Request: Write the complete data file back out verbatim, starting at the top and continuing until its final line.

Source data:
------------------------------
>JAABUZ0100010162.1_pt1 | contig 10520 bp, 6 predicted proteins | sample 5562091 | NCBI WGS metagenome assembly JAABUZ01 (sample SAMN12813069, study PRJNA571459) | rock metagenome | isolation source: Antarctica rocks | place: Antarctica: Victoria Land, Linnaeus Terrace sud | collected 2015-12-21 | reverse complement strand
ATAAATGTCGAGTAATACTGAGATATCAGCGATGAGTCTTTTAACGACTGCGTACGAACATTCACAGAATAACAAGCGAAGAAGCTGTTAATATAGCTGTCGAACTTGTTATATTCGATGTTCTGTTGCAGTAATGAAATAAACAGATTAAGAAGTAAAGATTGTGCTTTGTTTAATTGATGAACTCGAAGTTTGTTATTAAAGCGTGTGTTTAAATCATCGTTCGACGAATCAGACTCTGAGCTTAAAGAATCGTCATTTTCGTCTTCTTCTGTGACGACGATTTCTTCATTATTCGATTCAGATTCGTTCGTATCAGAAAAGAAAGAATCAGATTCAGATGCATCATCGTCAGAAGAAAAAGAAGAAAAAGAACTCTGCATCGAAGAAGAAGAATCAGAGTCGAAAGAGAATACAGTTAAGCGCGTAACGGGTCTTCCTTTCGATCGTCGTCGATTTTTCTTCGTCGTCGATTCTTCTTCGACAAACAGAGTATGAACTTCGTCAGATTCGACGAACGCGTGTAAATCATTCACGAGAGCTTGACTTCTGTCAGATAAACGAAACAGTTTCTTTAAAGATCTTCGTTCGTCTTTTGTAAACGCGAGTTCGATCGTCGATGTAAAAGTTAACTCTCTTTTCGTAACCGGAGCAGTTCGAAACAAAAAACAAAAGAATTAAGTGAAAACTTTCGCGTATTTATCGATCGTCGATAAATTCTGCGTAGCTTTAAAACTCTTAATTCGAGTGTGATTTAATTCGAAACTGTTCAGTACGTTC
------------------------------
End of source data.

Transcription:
>JAABUZ0100010162.1_pt1 | contig 10520 bp, 6 predicted proteins | sample 5562091 | NCBI WGS metagenome assembly JAABUZ01 (sample SAMN12813069, study PRJNA571459) | rock metagenome | isolation source: Antarctica rocks | place: Antarctica: Victoria Land, Linnaeus Terrace sud | collected 2015-12-21 | reverse complement strand
ATAAATGTCGAGTAATACTGAGATATCAGCGATGAGTCTTTTAACGACTGCGTACGAACATTCACAGAATAACAAGCGAAGAAGCTGTTAATATAGCTGTCGAACTTGTTATATTCGATGTTCTGTTGCAGTAATGAAATAAACAGATTAAGAAGTAAAGATTGTGCTTTGTTTAATTGATGAACTCGAAGTTTGTTATTAAAGCGTGTGTTTAAATCATCGTTCGACGAATCAGACTCTGAGCTTAAAGAATCGTCATTTTCGTCTTCTTCTGTGACGACGATTTCTTCATTATTCGATTCAGATTCGTTCGTATCAGAAAAGAAAGAATCAGATTCAGATGCATCATCGTCAGAAGAAAAAGAAGAAAAAGAACTCTGCATCGAAGAAGAAGAATCAGAGTCGAAAGAGAATACAGTTAAGCGCGTAACGGGTCTTCCTTTCGATCGTCGTCGATTTTTCTTCGTCGTCGATTCTTCTTCGACAAACAGAGTATGAACTTCGTCAGATTCGACGAACGCGTGTAAATCATTCACGAGAGCTTGACTTCTGTCAGATAAACGAAACAGTTTCTTTAAAGATCTTCGTTCGTCTTTTGTAAACGCGAGTTCGATCGTCGATGTAAAAGTTAACTCTCTTTTCGTAACCGGAGCAGTTCGAAACAAAAAACAAAAGAATTAAGTGAAAACTTTCGCGTATTTATCGATCGTCGATAAATTCTGCGTAGCTTTAAAACTCTTAATTCGAGTGTGATTTAATTCGAAACTGTTCAGTACGTTC